Glasgow helicopter pilot made no distress call, officials say

Rescuers lift the police helicopter wreckage from the roof of the The Clutha Pub on December 2, 2013, in Glasgow, Scotland.

Jeff J Mitchell/Getty Images
LONDON - The pilot of a Scottish police helicopter did not put out any emergency calls before crashing through the roof of a crowded Glasgow pub killing nine people, investigators said Monday.

Authorities used a crane to remove the wreckage of the helicopter from the roof of The Clutha pub where it crashed on Friday night.

The helicopter's crew - a civilian pilot and two police officers on board - died in the accident. Six other people died.

David Miller, deputy chief inspector of Air Accident Investigations, did not offer a cause for the crash Monday, saying the probe is just beginning.

"We just haven't had a chance yet to have a detailed look at the systems," he told reporters.

Miller said there was no data recorder on board and that the pilot did not make emergency transmissions. There was no explosion or fire, he said.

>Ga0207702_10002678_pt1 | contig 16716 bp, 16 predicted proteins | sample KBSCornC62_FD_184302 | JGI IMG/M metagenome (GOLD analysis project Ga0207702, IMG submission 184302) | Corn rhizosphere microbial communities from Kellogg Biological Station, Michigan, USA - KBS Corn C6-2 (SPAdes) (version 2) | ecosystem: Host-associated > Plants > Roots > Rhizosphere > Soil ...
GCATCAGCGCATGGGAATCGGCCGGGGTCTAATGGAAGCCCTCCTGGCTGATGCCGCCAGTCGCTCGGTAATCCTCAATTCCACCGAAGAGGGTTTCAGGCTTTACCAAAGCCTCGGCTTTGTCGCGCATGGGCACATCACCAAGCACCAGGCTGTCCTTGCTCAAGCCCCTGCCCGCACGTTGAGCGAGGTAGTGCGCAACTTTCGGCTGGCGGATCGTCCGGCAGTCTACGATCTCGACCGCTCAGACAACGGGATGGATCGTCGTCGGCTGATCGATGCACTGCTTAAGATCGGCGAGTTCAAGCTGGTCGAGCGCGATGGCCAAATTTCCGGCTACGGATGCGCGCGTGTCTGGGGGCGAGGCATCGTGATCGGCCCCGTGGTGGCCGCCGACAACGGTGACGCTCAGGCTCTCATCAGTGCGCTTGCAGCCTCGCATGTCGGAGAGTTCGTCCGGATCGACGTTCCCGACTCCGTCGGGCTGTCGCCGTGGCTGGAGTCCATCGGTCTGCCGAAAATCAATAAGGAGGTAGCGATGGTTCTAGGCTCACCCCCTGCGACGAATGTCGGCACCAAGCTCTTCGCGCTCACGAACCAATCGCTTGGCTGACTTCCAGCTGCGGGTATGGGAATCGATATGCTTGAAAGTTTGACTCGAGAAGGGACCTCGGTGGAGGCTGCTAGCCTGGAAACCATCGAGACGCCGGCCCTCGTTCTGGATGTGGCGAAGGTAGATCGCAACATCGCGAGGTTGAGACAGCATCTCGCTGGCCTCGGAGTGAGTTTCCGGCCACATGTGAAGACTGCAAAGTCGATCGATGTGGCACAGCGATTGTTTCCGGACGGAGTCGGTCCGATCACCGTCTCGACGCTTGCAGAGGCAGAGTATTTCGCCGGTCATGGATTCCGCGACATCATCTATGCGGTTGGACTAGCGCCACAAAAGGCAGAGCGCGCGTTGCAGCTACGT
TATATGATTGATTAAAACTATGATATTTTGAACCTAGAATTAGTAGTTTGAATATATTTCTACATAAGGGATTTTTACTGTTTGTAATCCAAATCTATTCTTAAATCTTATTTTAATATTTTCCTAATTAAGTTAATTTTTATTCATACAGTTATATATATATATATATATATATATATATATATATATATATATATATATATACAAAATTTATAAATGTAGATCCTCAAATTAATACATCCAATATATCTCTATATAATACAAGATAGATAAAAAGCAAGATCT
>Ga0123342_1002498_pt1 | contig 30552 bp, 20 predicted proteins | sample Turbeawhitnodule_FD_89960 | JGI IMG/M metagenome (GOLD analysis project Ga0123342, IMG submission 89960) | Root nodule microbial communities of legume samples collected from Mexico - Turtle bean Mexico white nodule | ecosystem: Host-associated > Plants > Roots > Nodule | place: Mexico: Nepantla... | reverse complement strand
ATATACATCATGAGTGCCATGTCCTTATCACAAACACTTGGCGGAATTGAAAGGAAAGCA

He said investigators will analyze the helicopter's systems and radar data - which can tell the height and speed of the helicopter in the latter stages of its flight - for clues about what brought the aircraft down.

Authorities say 12 people remain hospitalized with injuries from the accident, three of whom are in intensive care.

Authorities on Monday released the names of four of the victims. They were identified as Robert Jenkins, 61; Mark O'Prey, 44; Colin Gibson, 33; and John McGarrigle, 57, BBC News reported.

McGarrigle's son, also named John, had expressed frustration earlier at the slowness in recovering all the bodies.

“I’m enraged,” he told CBS News. “I want my dad out of there.”

O'Prey's father, Ian O'Prey said his heart sank when he heard about the crash on Friday night.

"I just dropped the phone. I knew my son was possibly dead," he said. 

He knew his son, Mark O'Prey, was inside but the body was not recovered until Monday.

Police said that they couldn’t get to the bodies until the helicopter was removed because the wreckage was in the way. 

"Our absolute priority has been to locate the bodies of people who were within the pub when the helicopter came down and recover them safely,” said investigating officer Rose Fitzpatrick.

The other victims in the pub were identified earlier as Samuel McGhee, 56, and Gary Arthur, 48. The three people killed on board the helicopter were pilot David Traill, 51, and police constables Kirsty Nelis, 36, and Tony Collins, 43.